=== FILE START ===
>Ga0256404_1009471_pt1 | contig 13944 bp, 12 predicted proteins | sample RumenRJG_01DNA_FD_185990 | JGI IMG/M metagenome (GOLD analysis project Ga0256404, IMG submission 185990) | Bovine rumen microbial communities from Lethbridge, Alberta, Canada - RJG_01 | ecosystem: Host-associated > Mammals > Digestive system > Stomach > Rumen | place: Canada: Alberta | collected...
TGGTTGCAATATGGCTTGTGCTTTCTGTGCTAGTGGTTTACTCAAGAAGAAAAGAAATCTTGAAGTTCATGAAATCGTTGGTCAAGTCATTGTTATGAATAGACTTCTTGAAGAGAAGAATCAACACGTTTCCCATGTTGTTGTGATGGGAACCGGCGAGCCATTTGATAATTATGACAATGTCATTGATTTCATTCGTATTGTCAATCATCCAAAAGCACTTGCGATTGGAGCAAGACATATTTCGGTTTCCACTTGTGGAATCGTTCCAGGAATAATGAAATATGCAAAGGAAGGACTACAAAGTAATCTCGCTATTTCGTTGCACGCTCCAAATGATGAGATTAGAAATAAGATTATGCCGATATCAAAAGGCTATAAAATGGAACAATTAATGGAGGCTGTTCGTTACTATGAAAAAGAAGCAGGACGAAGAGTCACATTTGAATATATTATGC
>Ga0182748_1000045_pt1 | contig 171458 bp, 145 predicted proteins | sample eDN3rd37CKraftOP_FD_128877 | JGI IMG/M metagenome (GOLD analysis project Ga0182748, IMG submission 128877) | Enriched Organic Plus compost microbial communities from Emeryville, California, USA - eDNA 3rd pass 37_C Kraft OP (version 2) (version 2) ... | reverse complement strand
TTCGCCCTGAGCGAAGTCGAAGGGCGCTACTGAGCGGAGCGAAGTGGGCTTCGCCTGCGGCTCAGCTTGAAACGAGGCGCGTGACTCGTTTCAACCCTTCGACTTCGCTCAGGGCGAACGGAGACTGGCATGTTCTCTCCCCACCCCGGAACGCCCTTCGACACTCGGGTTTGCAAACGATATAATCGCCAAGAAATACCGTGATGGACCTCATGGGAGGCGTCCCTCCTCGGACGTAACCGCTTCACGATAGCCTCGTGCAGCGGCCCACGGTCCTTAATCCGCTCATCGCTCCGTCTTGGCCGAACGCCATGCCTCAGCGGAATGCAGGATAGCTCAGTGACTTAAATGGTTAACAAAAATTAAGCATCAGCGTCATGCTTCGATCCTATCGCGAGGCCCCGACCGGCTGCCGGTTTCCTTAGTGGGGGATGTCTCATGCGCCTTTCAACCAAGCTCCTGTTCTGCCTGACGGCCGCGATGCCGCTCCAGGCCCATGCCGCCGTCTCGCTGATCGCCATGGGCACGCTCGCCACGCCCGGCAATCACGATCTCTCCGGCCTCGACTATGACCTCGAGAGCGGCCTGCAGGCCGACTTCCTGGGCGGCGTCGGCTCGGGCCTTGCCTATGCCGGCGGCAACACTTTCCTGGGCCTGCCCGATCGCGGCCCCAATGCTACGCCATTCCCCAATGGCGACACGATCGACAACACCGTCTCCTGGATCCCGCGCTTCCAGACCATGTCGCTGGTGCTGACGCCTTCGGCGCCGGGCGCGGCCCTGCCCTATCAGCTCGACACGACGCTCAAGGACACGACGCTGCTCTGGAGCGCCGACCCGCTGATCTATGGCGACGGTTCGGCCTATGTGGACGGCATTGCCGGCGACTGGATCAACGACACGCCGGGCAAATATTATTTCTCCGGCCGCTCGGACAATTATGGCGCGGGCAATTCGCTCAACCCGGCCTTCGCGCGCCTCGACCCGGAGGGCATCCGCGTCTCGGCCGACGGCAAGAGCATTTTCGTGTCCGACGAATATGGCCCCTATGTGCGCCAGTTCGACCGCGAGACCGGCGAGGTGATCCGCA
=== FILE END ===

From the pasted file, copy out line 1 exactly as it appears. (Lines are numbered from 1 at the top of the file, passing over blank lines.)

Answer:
>Ga0256404_1009471_pt1 | contig 13944 bp, 12 predicted proteins | sample RumenRJG_01DNA_FD_185990 | JGI IMG/M metagenome (GOLD analysis project Ga0256404, IMG submission 185990) | Bovine rumen microbial communities from Lethbridge, Alberta, Canada - RJG_01 | ecosystem: Host-associated > Mammals > Digestive system > Stomach > Rumen | place: Canada: Alberta | collected...